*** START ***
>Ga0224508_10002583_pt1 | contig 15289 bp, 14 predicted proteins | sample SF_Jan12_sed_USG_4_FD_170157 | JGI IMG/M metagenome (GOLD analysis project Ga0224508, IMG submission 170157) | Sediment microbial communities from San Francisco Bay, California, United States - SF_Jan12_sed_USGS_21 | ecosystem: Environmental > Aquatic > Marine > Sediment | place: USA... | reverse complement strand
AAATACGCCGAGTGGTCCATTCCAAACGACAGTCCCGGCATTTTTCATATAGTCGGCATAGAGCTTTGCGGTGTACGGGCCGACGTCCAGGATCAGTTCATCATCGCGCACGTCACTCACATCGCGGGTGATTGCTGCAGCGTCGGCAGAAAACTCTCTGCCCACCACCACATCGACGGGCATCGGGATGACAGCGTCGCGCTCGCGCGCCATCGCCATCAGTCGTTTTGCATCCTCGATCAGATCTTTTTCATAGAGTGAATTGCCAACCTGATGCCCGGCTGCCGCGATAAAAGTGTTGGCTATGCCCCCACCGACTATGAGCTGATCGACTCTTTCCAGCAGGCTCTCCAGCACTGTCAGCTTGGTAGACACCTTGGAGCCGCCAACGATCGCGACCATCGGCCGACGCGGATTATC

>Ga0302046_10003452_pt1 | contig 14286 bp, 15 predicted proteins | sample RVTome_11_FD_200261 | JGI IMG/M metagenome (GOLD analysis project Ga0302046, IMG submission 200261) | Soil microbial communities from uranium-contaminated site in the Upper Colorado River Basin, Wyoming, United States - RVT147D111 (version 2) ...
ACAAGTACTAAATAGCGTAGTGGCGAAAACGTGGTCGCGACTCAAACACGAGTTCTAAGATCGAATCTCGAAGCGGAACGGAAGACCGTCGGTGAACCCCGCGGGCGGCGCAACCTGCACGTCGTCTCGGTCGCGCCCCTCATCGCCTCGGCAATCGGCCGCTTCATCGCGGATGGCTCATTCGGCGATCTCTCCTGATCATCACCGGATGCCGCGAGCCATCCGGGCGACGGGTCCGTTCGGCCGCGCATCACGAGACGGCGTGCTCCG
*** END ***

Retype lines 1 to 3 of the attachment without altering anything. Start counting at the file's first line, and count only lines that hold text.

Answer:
>Ga0224508_10002583_pt1 | contig 15289 bp, 14 predicted proteins | sample SF_Jan12_sed_USG_4_FD_170157 | JGI IMG/M metagenome (GOLD analysis project Ga0224508, IMG submission 170157) | Sediment microbial communities from San Francisco Bay, California, United States - SF_Jan12_sed_USGS_21 | ecosystem: Environmental > Aquatic > Marine > Sediment | place: USA... | reverse complement strand
AAATACGCCGAGTGGTCCATTCCAAACGACAGTCCCGGCATTTTTCATATAGTCGGCATAGAGCTTTGCGGTGTACGGGCCGACGTCCAGGATCAGTTCATCATCGCGCACGTCACTCACATCGCGGGTGATTGCTGCAGCGTCGGCAGAAAACTCTCTGCCCACCACCACATCGACGGGCATCGGGATGACAGCGTCGCGCTCGCGCGCCATCGCCATCAGTCGTTTTGCATCCTCGATCAGATCTTTTTCATAGAGTGAATTGCCAACCTGATGCCCGGCTGCCGCGATAAAAGTGTTGGCTATGCCCCCACCGACTATGAGCTGATCGACTCTTTCCAGCAGGCTCTCCAGCACTGTCAGCTTGGTAGACACCTTGGAGCCGCCAACGATCGCGACCATCGGCCGACGCGGATTATC

>Ga0302046_10003452_pt1 | contig 14286 bp, 15 predicted proteins | sample RVTome_11_FD_200261 | JGI IMG/M metagenome (GOLD analysis project Ga0302046, IMG submission 200261) | Soil microbial communities from uranium-contaminated site in the Upper Colorado River Basin, Wyoming, United States - RVT147D111 (version 2) ...